10 ways to keep your teachers happy

Nothing gives a school purpose and energy like an enthusiastic and motivated staff. However, there are so many things that can wear teachers down and this can put a dampener on any prospect of improvement, let along keeping momentum going. As a leader, there are many sound and simple ways for you to keep teachers motivated, enthusiastic and engaged. Here are a few:

  1. Recognise and celebrate passion. Simply put, nobody gets in to teaching for money or fame. Even if they’re tired, unhappy or bitter, every teacher got in to their job because they were passionate about sharing their love of a subject and about helping young people learn and develop in to wonderful adults. Even at the toughest times it is a good idea to ask your staff to recall their career highs and treasured memories, and demonstrate in your actions that you genuinely want them to have more lessons that they love delivering. The best lessons need to have outstanding learning, and should be enjoyable for students and staff. No student ever got enthused by an unhappy teacher. Even at the moments of greatest frustration with a colleague, remember that they got in to this profession for the right reasons.
  2. Start with the positive, and enthuse. Make it a rule that you notice the wonderful things that are going on in your school. Ask people to tell you about their best lessons that day, week, or term, and really listen to them. Be receptive and enthuse with your words and body language. Show that you are happy for them. Ask what you could do to help them have more moments like that. (Leaders who do this actually feel better about themselves.)
  3. Collaborate. Encourage teachers to work together. Offer training in giving positive, useful, constructive advice. Give them the time, space and resources to jointly plan lessons, observe each other and offer supportive feedback. Encourage everyone to share good ideas on staffroom walls, mailing lists and in online forums.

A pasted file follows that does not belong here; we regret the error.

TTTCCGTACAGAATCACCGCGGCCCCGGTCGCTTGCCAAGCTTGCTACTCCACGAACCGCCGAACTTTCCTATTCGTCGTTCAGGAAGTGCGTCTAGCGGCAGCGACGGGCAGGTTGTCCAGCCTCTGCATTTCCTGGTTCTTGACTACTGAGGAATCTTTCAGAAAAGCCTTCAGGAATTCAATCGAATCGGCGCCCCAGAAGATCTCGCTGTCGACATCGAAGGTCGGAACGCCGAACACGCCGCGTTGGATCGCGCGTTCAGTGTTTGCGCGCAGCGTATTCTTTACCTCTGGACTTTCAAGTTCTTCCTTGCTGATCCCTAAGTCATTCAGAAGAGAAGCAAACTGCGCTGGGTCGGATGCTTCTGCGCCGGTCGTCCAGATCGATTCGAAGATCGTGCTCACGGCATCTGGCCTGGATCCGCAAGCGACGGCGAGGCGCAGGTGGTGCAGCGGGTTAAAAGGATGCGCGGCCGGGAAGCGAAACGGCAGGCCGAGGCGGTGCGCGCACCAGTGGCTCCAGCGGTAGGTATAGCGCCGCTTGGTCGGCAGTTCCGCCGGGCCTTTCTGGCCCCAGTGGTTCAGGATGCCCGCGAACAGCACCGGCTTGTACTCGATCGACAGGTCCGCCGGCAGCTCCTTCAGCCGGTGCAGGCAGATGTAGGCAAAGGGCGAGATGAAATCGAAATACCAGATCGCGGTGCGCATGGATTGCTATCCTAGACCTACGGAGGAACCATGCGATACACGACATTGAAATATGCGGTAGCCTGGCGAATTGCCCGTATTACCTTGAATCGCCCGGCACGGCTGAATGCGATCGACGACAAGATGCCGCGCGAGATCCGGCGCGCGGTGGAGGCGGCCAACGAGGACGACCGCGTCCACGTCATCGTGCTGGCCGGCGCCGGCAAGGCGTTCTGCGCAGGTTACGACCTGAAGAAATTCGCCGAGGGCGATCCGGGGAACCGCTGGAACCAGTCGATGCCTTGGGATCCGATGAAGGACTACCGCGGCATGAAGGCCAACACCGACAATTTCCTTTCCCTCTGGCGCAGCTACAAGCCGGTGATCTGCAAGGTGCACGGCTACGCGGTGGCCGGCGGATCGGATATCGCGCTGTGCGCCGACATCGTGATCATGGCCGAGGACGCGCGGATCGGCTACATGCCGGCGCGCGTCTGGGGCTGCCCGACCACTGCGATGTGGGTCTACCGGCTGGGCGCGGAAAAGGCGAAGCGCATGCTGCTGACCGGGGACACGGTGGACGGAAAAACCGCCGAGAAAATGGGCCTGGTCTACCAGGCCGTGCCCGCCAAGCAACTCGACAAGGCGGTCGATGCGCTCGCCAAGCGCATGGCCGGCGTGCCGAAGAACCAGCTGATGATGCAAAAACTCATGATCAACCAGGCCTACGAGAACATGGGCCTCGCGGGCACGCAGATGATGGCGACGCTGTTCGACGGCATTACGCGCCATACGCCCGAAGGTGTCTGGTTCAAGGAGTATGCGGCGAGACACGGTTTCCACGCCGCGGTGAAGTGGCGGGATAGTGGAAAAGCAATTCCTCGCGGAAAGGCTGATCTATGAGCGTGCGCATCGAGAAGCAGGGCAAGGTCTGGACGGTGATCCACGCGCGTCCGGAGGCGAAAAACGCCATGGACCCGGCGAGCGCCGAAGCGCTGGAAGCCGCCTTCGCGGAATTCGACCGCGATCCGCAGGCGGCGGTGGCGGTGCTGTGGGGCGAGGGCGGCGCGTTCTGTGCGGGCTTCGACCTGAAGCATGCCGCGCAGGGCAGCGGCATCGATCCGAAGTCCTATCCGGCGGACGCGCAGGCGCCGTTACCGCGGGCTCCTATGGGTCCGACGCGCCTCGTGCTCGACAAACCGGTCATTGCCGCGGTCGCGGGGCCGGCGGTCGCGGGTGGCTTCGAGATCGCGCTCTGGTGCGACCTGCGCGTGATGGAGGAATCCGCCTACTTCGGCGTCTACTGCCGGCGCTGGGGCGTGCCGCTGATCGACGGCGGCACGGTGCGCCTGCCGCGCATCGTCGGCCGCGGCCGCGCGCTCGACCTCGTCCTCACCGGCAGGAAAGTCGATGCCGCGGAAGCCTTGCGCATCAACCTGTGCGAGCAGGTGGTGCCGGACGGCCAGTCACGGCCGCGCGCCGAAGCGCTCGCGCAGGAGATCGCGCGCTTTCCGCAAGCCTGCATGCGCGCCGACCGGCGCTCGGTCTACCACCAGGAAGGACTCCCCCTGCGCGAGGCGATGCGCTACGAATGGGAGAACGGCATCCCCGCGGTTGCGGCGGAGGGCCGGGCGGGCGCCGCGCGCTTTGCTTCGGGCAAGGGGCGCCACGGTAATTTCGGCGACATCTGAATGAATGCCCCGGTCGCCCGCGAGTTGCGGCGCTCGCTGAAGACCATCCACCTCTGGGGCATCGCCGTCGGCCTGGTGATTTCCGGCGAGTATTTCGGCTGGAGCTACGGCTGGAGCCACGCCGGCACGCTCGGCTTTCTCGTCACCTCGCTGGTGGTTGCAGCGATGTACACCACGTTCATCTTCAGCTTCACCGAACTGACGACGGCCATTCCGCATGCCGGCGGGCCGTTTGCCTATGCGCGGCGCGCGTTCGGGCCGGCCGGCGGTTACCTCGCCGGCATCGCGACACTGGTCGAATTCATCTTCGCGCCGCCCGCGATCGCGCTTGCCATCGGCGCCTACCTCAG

4. Give time. Scrutinise every new initiative incredibly carefully, and realise that every five minutes spent on paperwork is five minutes less spent on creating quality learning, assessing student work, and meeting students one-to-one. Every initiative has value, but is it really more important than delivering quality teaching and learning? Is there a way of achieving the same outcomes with a much lower impact on time?
  5. Be pro-actively receptive. Having an open-door policy is a great start, although many people won’t feel brave enough to come to you unless a problem has got pretty big. Get out and about, engage, listen, offer help. Sit down with middle managers and staff and ask how they are doing.
  6. Share the bad times. If there’s something that you know isn’t going to go down too well, make sure you’re seen to be suffering at least as much. About to introduce a new requirement in lessons? Make sure senior leaders have to implement it first, and leave it optional for everyone else for a while. Need to ramp up the performance observations? Invite other staff in to observe and constructively support senior leaders’ teaching before you impose your observations on them.
  7. Recognise the key stress times. Ends of terms, report-writing and exam-marking times are really tough, especially for colleagues with lots of classes. Avoid new initiatives and stresses during these times, and if you can be seen to offer to lend a hand with lessons, planning, and duties at these times it will go down a treat!
  8. Be flexible. You need to be accommodating when staff ask for time off. If a colleague has an outside interest then be as flexible as you can. A decision to refuse someone a day off for their championship cycle race will only show you don’t care about them as a person, and will plant the seed of the idea that they need to leave in order to grow and develop their interests.
  9. Develop their CVs. Offer as many opportunities for growth as you can within the school. If there isn’t an opportunity going, you could offer temporary secondments to middle or senior leaderships roles, or you could try arrange a few placements in other schools where they shadow someone in a role they aspire to. Actively develop opportunities for teachers to work on their CVs, and develop a reputation as a school where the enthusiastic teachers can come and grow.
  10. Give credit. Never miss any opportunity to praise staff at your school and give them credit for the success of the school. Praise them to parents, in newsletters, to the media and to students. Praise individuals quietly behind their backs, and praise them to their faces.

What other examples can you give where leaders have created an enthusiastic school?

One Reply to “10 ways to keep your teachers happy”

  1. A common sense yet insightful list. Empathy and recognition go a long way and enabling staff to grow makes a real difference.

    I read that and realise I will want to go back to a school leadership role again at some point in the future.

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